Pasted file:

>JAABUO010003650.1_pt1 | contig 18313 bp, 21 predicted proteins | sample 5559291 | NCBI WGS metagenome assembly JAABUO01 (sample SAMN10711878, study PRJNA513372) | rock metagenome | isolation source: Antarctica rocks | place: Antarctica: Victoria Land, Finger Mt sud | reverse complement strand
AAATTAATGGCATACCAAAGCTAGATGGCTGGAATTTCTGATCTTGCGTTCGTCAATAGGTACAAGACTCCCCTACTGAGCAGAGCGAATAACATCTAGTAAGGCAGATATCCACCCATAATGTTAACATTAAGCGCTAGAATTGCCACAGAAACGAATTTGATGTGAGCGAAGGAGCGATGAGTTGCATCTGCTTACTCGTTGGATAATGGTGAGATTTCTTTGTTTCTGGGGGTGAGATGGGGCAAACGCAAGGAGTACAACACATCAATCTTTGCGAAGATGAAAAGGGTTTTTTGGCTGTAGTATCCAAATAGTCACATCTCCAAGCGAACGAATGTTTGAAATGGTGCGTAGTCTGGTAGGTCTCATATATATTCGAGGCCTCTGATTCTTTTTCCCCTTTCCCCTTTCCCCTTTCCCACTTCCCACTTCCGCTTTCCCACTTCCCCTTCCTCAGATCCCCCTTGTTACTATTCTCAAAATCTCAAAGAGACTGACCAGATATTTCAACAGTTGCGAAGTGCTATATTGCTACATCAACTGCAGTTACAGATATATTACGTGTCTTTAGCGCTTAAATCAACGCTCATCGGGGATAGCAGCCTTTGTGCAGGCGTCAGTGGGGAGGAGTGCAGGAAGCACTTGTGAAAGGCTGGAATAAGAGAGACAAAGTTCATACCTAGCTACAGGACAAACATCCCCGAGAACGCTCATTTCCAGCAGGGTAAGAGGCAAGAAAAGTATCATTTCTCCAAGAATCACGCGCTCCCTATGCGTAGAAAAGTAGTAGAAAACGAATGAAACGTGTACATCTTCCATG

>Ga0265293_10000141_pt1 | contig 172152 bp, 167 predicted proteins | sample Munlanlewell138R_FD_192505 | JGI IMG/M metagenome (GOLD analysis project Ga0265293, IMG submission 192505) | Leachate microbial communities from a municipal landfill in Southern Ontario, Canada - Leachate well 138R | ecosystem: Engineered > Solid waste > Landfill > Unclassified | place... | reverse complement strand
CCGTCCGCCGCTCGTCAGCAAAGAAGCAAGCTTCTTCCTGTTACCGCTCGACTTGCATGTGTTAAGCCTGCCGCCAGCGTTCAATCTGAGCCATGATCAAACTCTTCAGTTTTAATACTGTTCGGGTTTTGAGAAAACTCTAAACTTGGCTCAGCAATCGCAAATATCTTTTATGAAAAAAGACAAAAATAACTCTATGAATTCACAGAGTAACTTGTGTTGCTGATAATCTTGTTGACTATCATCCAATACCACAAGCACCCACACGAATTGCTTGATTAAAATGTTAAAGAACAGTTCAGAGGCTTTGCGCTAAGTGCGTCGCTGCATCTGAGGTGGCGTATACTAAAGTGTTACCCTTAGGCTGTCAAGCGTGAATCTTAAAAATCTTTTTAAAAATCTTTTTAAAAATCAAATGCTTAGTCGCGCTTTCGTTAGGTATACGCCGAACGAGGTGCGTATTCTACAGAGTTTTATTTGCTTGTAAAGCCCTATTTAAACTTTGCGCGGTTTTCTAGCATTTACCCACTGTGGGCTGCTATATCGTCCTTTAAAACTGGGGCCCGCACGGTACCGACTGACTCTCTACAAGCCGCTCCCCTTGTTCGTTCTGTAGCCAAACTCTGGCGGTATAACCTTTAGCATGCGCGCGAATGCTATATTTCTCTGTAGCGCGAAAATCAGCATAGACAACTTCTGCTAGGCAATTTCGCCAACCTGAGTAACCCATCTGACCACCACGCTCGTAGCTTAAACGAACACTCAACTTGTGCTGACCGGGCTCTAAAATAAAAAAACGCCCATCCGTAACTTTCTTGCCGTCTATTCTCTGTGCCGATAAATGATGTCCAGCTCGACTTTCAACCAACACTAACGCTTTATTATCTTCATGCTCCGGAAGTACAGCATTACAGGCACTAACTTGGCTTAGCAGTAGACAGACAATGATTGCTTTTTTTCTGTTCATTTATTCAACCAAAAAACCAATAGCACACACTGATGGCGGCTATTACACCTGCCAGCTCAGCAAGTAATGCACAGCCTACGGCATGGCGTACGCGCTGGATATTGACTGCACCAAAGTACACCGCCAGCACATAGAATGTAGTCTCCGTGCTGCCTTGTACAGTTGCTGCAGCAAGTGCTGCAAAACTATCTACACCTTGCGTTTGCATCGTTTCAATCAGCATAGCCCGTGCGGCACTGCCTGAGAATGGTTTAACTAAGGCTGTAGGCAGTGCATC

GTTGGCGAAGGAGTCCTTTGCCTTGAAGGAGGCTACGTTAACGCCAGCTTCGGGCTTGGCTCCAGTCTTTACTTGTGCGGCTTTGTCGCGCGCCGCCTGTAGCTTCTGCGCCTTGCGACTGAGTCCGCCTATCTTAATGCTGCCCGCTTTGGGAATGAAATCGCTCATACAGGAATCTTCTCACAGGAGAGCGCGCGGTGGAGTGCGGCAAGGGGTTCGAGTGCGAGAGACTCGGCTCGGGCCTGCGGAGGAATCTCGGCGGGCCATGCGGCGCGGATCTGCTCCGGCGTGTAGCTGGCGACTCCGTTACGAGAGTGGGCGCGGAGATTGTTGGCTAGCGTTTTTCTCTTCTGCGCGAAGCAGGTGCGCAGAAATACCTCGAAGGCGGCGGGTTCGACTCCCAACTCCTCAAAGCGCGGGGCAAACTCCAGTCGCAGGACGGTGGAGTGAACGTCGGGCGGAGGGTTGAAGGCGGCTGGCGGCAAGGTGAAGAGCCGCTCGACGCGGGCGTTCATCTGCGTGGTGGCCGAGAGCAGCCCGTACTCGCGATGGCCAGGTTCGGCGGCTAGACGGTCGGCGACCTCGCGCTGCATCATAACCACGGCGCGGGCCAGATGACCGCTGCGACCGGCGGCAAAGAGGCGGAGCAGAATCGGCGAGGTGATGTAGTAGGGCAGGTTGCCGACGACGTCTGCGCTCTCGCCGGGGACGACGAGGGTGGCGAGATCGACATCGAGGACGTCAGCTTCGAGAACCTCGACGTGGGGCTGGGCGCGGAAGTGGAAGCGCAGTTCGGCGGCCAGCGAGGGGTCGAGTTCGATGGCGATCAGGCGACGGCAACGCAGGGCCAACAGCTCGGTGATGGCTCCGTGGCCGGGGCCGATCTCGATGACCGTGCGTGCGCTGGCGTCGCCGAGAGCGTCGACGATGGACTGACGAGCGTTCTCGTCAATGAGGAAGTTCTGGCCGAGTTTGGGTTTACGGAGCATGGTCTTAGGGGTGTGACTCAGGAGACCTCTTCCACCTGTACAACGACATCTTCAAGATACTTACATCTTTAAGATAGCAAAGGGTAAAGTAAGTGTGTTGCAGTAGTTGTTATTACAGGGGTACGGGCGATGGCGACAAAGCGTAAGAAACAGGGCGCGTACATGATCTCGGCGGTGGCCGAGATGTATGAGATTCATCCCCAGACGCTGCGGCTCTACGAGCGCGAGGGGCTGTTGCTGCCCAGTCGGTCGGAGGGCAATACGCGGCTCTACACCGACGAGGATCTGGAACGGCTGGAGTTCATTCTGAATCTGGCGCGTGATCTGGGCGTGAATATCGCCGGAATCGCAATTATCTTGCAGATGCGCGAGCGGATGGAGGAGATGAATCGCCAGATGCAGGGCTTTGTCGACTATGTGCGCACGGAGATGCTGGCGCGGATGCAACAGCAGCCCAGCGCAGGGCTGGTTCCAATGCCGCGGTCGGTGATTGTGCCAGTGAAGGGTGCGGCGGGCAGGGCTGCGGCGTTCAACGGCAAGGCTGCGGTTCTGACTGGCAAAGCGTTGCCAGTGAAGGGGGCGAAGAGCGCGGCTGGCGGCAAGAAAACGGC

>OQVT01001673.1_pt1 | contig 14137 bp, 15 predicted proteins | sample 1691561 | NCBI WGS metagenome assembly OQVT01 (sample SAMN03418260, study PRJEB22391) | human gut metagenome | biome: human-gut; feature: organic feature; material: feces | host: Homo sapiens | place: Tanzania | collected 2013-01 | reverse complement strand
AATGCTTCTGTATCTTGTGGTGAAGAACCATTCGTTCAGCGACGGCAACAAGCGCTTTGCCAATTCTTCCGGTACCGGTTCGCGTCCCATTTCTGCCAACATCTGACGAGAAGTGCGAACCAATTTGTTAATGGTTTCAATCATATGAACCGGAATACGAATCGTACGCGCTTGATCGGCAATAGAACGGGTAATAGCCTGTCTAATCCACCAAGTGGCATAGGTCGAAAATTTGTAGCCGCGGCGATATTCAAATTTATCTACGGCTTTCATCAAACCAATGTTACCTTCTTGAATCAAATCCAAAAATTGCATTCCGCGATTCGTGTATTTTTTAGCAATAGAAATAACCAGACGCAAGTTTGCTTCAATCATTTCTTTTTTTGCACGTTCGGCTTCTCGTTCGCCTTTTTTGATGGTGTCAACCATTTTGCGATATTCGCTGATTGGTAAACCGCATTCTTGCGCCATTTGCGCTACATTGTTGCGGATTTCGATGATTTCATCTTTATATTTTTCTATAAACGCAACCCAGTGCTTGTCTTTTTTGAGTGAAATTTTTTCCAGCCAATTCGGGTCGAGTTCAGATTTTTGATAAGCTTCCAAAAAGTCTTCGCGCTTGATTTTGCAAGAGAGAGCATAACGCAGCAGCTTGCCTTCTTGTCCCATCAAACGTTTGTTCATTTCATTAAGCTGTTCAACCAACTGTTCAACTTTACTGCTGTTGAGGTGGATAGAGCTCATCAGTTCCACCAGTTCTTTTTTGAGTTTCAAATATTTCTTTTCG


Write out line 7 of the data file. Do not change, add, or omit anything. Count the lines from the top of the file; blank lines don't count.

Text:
AATGCTTCTGTATCTTGTGGTGAAGAACCATTCGTTCAGCGACGGCAACAAGCGCTTTGCCAATTCTTCCGGTACCGGTTCGCGTCCCATTTCTGCCAACATCTGACGAGAAGTGCGAACCAATTTGTTAATGGTTTCAATCATATGAACCGGAATACGAATCGTACGCGCTTGATCGGCAATAGAACGGGTAATAGCCTGTCTAATCCACCAAGTGGCATAGGTCGAAAATTTGTAGCCGCGGCGATATTCAAATTTATCTACGGCTTTCATCAAACCAATGTTACCTTCTTGAATCAAATCCAAAAATTGCATTCCGCGATTCGTGTATTTTTTAGCAATAGAAATAACCAGACGCAAGTTTGCTTCAATCATTTCTTTTTTTGCACGTTCGGCTTCTCGTTCGCCTTTTTTGATGGTGTCAACCATTTTGCGATATTCGCTGATTGGTAAACCGCATTCTTGCGCCATTTGCGCTACATTGTTGCGGATTTCGATGATTTCATCTTTATATTTTTCTATAAACGCAACCCAGTGCTTGTCTTTTTTGAGTGAAATTTTTTCCAGCCAATTCGGGTCGAGTTCAGATTTTTGATAAGCTTCCAAAAAGTCTTCGCGCTTGATTTTGCAAGAGAGAGCATAACGCAGCAGCTTGCCTTCTTGTCCCATCAAACGTTTGTTCATTTCATTAAGCTGTTCAACCAACTGTTCAACTTTACTGCTGTTGAGGTGGATAGAGCTCATCAGTTCCACCAGTTCTTTTTTGAGTTTCAAATATTTCTTTTCG